Breaking News
More () »

Two wrongful death lawsuits filed for four people killed in Beachie Creek fire

Two families are suing power companies and government entities for their alleged mishandling of evacuation notice information and more during the Beachie Creek fire.

LYONS, Ore. — Just over one year after historic fires ravaged the Santiam Canyon, two families who lost loved ones are suing a number of power companies and government entities involved in the Santiam fire for more than $140 million combined.

Angela Mosso and Christopher Tofte are suing Pacific Power after Mosso’s mother, 71-year-old Peggy Mosso, and Angela Mosso and Christopher Tofte’s 13-year-old son Wyatt Tofte died while trying to flee their home on North Fork Road SE in Lyons, Ore.

Travis Cook is suing on behalf of his mother, 71-year-old Cathy Cook, and his brother, 41-year-old Justin Cook, who both lived on North Fork Road SE in Lyons and also died in the fire.

Both lawsuits are being filed by the same firm and assert that Pacific Power, Consumers Power, Marion County, Stayton Fire District and Marion Area Multiagency Emergency Communications (Metcom) are culpable in the deaths of Mosso, Tofte and the Cooks.

The complaints assert that on or about August 16, 2020, the beginning of the Beachie Creek Fire, which would later become part of the Santiam fire, was started northwest of Detroit due to lightning. For the first 10 days, the fire grew slowly and it was monitored for roughly three weeks by the U.S. Forest Service due to accessibility and resources, “rather than taking aggressive action to extinguish the fire.”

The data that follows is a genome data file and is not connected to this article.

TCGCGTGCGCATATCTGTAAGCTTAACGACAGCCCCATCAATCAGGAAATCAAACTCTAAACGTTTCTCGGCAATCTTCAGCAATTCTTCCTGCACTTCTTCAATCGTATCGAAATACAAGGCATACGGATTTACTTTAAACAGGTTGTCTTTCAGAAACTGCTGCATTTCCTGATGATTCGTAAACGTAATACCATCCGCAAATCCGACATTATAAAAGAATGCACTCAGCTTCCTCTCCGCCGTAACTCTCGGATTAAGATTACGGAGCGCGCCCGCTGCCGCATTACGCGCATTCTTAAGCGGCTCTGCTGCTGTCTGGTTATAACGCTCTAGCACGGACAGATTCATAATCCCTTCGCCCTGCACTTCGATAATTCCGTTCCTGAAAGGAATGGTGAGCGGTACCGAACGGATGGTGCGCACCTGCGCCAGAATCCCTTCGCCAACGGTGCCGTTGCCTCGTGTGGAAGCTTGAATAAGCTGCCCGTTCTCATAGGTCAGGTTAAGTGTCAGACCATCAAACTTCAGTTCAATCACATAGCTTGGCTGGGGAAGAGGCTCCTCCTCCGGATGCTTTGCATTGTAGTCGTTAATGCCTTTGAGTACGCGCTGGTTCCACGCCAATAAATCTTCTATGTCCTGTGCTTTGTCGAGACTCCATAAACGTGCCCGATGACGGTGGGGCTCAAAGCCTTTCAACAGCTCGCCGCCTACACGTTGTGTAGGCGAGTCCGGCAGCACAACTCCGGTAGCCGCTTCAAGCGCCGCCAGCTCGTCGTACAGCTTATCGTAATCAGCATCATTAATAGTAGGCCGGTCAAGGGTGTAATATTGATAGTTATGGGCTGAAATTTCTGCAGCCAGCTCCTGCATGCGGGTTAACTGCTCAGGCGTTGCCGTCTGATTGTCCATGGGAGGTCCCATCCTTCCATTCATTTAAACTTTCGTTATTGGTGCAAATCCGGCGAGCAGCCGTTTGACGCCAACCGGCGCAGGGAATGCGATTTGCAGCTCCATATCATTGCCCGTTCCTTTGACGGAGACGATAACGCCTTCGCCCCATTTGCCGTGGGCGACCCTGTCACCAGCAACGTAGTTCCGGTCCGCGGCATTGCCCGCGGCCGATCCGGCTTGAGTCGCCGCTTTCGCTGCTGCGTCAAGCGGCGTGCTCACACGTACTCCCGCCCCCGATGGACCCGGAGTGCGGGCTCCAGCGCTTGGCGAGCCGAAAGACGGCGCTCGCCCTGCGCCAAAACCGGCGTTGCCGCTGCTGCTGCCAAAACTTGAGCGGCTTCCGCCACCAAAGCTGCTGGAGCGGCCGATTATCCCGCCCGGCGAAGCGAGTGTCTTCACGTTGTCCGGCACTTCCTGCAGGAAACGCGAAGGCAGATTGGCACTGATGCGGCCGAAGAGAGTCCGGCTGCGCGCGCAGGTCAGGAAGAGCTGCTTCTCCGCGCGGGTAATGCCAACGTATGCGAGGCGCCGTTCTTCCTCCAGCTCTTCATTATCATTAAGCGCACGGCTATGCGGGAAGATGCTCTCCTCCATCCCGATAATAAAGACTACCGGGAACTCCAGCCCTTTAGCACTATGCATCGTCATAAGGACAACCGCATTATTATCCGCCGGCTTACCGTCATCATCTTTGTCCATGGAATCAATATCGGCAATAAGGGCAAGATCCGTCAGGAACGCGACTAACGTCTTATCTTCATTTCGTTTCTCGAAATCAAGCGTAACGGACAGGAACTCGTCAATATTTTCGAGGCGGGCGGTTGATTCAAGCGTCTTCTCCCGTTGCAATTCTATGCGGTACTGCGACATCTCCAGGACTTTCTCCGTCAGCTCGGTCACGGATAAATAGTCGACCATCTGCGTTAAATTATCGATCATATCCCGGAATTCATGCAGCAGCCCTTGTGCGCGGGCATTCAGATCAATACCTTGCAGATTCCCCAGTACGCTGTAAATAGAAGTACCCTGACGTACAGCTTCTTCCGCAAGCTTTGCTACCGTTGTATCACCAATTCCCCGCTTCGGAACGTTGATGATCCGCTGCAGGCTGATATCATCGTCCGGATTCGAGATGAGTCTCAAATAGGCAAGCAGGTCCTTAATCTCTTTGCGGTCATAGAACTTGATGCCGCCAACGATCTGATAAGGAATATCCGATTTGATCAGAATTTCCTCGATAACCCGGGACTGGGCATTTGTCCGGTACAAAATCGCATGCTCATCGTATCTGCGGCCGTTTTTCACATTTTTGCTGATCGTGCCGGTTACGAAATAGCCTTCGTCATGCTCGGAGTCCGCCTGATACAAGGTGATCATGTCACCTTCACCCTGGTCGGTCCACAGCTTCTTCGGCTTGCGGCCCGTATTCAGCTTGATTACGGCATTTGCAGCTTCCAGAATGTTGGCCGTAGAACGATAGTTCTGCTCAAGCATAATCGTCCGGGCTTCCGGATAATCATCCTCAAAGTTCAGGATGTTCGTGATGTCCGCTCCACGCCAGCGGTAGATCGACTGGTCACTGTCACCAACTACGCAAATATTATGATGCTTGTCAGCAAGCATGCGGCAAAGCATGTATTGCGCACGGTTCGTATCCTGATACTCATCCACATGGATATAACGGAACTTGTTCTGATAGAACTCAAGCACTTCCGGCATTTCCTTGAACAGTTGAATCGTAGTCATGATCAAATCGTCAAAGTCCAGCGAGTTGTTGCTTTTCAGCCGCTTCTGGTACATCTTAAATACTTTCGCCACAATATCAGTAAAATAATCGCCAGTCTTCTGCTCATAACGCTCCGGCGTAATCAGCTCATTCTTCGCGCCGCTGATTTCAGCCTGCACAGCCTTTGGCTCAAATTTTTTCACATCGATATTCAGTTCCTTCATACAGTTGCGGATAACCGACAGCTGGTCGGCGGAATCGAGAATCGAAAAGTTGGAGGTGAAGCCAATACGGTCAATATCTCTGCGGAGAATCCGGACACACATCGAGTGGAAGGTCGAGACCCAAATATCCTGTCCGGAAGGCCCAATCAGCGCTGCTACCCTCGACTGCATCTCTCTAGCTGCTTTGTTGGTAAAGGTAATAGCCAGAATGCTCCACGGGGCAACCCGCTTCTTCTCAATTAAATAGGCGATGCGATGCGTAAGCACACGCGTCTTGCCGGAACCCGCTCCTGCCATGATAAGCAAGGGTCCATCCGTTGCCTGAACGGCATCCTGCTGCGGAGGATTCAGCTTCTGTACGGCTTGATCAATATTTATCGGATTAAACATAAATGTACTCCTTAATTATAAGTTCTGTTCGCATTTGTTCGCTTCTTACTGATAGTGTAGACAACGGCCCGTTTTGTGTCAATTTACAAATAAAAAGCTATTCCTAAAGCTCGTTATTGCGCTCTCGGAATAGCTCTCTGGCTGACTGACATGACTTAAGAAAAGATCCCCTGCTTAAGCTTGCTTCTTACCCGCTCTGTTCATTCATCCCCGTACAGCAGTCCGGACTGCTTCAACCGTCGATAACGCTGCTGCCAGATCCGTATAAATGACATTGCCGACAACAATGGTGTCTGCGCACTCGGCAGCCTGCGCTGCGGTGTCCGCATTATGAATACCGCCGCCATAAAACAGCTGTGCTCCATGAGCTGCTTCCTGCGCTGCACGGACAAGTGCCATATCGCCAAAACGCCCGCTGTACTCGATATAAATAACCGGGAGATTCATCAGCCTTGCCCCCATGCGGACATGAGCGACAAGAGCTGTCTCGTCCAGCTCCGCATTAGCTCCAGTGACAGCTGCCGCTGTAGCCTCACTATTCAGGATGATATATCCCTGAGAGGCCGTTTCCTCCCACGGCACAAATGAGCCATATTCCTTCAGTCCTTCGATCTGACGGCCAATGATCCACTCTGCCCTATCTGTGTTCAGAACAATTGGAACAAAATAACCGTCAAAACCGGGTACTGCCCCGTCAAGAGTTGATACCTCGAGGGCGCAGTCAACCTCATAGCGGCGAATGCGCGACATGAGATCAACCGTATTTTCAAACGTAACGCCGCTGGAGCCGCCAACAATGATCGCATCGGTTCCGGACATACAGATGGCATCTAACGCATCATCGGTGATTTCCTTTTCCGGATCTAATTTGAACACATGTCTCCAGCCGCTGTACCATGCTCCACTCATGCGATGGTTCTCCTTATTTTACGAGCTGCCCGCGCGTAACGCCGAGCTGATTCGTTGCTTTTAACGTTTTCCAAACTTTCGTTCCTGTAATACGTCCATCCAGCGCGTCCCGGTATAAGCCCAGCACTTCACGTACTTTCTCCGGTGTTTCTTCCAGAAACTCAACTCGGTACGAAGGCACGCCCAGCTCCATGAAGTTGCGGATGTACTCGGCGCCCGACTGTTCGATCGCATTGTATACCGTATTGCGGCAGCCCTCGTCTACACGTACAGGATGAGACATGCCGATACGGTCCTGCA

On September 1, 2020, the complaint continues, an incident management team was assigned to the fire and made an incident command post at the Old School House in Gates, Ore. There were approximately 250 firefighters, managers and support staff put into place there.

Another fire, the Lionshead fire, also ignited some 17 miles from Detroit; This fire would also become part of the Santiam fire.

On September 4, 2020, the National Weather Service started to issue weather and fire warnings in places around Oregon, including the Santiam Canyon where the Mossos, Toftes and Cooks lived. High wind and low humidity was expected to make a perfect storm of good fire spreading conditions. The following date on September 5, 2020, the National Weather Service issued an “urgent fire weather” warning and said that there could be “red flag warnings” in the future. It also warned of a historic wind event that was expected to help push and spread the fire. A “red flag warning” was issued and the weather service warned that the winds could cause things like downed trees that would help the fire spread more.